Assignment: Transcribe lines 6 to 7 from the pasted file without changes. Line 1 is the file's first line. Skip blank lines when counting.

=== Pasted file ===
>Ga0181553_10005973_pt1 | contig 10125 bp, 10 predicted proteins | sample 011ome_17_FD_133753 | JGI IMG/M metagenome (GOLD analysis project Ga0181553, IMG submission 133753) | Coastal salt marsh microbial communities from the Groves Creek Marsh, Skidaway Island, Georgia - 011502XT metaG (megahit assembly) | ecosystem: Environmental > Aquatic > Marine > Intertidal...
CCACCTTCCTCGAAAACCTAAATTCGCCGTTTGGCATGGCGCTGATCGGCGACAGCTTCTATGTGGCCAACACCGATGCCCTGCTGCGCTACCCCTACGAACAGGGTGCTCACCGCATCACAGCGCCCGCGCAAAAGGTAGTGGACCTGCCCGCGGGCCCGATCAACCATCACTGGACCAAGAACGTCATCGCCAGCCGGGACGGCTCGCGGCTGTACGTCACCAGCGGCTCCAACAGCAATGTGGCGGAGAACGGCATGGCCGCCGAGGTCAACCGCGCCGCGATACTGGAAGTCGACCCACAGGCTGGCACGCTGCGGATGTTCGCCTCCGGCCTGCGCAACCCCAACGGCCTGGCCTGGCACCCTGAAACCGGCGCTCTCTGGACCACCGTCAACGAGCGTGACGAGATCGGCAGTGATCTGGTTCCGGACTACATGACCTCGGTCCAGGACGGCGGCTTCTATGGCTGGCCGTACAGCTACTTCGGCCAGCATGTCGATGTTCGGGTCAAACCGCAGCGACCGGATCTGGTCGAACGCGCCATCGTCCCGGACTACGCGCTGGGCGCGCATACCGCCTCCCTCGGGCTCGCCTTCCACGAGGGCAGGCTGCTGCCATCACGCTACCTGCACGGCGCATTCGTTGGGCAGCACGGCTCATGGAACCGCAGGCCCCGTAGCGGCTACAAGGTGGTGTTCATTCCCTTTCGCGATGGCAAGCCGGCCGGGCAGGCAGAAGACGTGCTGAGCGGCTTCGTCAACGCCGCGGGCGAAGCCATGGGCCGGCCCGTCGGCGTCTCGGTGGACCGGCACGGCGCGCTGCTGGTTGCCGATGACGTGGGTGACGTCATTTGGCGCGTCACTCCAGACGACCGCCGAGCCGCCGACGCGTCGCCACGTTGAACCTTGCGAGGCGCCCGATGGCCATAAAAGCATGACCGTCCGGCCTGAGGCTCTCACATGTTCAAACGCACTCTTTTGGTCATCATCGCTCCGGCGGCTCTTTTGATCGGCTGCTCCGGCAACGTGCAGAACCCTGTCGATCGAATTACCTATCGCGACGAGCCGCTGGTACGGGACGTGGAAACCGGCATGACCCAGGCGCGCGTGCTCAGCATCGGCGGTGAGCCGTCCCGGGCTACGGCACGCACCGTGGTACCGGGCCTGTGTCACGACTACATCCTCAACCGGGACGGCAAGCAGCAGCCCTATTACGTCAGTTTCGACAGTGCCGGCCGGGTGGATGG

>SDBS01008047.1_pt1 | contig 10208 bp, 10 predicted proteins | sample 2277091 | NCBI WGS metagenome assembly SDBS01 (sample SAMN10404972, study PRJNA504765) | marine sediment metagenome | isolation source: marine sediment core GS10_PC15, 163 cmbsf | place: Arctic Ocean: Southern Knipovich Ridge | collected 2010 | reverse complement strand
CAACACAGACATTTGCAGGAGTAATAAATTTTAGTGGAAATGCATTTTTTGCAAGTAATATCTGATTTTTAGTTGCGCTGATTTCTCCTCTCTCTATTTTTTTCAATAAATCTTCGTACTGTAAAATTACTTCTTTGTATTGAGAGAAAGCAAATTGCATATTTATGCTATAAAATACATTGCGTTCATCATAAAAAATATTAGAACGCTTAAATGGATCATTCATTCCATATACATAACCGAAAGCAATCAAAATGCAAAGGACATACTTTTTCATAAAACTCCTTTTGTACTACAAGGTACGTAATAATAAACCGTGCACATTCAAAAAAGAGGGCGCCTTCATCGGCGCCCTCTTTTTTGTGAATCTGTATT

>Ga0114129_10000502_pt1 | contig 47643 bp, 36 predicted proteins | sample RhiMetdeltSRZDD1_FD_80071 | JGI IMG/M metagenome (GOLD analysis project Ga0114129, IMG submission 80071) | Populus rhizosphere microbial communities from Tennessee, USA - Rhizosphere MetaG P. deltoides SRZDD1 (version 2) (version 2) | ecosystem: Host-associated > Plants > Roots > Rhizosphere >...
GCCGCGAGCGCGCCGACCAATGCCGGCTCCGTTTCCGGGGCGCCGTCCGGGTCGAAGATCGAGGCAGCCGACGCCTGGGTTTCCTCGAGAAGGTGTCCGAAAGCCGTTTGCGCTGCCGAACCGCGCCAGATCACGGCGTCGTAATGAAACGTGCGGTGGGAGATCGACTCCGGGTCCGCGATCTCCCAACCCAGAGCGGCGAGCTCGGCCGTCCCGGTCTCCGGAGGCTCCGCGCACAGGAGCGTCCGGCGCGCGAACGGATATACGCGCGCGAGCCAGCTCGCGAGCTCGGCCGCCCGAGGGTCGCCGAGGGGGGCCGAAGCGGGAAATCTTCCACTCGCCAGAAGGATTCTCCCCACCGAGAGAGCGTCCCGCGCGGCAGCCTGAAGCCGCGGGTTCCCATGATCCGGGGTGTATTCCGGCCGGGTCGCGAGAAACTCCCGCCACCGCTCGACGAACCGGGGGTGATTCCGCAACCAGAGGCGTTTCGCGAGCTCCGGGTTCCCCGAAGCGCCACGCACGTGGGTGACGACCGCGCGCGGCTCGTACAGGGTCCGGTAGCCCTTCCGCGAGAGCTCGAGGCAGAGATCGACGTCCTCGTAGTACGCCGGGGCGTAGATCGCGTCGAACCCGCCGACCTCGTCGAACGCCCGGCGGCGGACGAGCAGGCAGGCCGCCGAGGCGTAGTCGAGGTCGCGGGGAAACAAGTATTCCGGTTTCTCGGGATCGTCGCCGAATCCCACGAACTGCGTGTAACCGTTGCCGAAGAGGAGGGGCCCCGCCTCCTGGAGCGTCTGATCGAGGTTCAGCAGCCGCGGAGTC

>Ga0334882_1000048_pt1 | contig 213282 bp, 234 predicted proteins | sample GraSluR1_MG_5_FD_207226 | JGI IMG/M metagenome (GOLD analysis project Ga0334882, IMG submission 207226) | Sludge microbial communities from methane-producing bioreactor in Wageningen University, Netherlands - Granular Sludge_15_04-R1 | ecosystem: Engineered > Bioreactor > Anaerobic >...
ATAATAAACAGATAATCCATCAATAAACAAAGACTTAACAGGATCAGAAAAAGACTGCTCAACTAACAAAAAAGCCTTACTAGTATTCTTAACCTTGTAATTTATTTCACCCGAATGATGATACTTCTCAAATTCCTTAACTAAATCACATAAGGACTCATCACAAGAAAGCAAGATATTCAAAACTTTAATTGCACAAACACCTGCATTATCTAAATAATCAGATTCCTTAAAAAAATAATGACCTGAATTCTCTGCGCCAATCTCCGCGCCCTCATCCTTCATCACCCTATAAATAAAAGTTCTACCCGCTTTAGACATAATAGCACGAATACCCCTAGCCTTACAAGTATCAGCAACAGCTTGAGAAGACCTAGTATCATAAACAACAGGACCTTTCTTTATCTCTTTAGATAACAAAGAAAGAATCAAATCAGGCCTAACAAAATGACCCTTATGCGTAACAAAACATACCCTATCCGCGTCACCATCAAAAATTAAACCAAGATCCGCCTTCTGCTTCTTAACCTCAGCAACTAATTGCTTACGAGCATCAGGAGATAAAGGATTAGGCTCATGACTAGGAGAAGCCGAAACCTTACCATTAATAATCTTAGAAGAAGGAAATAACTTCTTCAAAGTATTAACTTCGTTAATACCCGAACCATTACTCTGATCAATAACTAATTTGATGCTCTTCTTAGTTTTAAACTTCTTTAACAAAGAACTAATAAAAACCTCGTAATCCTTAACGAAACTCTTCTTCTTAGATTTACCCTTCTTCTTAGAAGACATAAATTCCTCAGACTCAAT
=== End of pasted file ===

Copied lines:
GCCGCGAGCGCGCCGACCAATGCCGGCTCCGTTTCCGGGGCGCCGTCCGGGTCGAAGATCGAGGCAGCCGACGCCTGGGTTTCCTCGAGAAGGTGTCCGAAAGCCGTTTGCGCTGCCGAACCGCGCCAGATCACGGCGTCGTAATGAAACGTGCGGTGGGAGATCGACTCCGGGTCCGCGATCTCCCAACCCAGAGCGGCGAGCTCGGCCGTCCCGGTCTCCGGAGGCTCCGCGCACAGGAGCGTCCGGCGCGCGAACGGATATACGCGCGCGAGCCAGCTCGCGAGCTCGGCCGCCCGAGGGTCGCCGAGGGGGGCCGAAGCGGGAAATCTTCCACTCGCCAGAAGGATTCTCCCCACCGAGAGAGCGTCCCGCGCGGCAGCCTGAAGCCGCGGGTTCCCATGATCCGGGGTGTATTCCGGCCGGGTCGCGAGAAACTCCCGCCACCGCTCGACGAACCGGGGGTGATTCCGCAACCAGAGGCGTTTCGCGAGCTCCGGGTTCCCCGAAGCGCCACGCACGTGGGTGACGACCGCGCGCGGCTCGTACAGGGTCCGGTAGCCCTTCCGCGAGAGCTCGAGGCAGAGATCGACGTCCTCGTAGTACGCCGGGGCGTAGATCGCGTCGAACCCGCCGACCTCGTCGAACGCCCGGCGGCGGACGAGCAGGCAGGCCGCCGAGGCGTAGTCGAGGTCGCGGGGAAACAAGTATTCCGGTTTCTCGGGATCGTCGCCGAATCCCACGAACTGCGTGTAACCGTTGCCGAAGAGGAGGGGCCCCGCCTCCTGGAGCGTCTGATCGAGGTTCAGCAGCCGCGGAGTC

>Ga0334882_1000048_pt1 | contig 213282 bp, 234 predicted proteins | sample GraSluR1_MG_5_FD_207226 | JGI IMG/M metagenome (GOLD analysis project Ga0334882, IMG submission 207226) | Sludge microbial communities from methane-producing bioreactor in Wageningen University, Netherlands - Granular Sludge_15_04-R1 | ecosystem: Engineered > Bioreactor > Anaerobic >...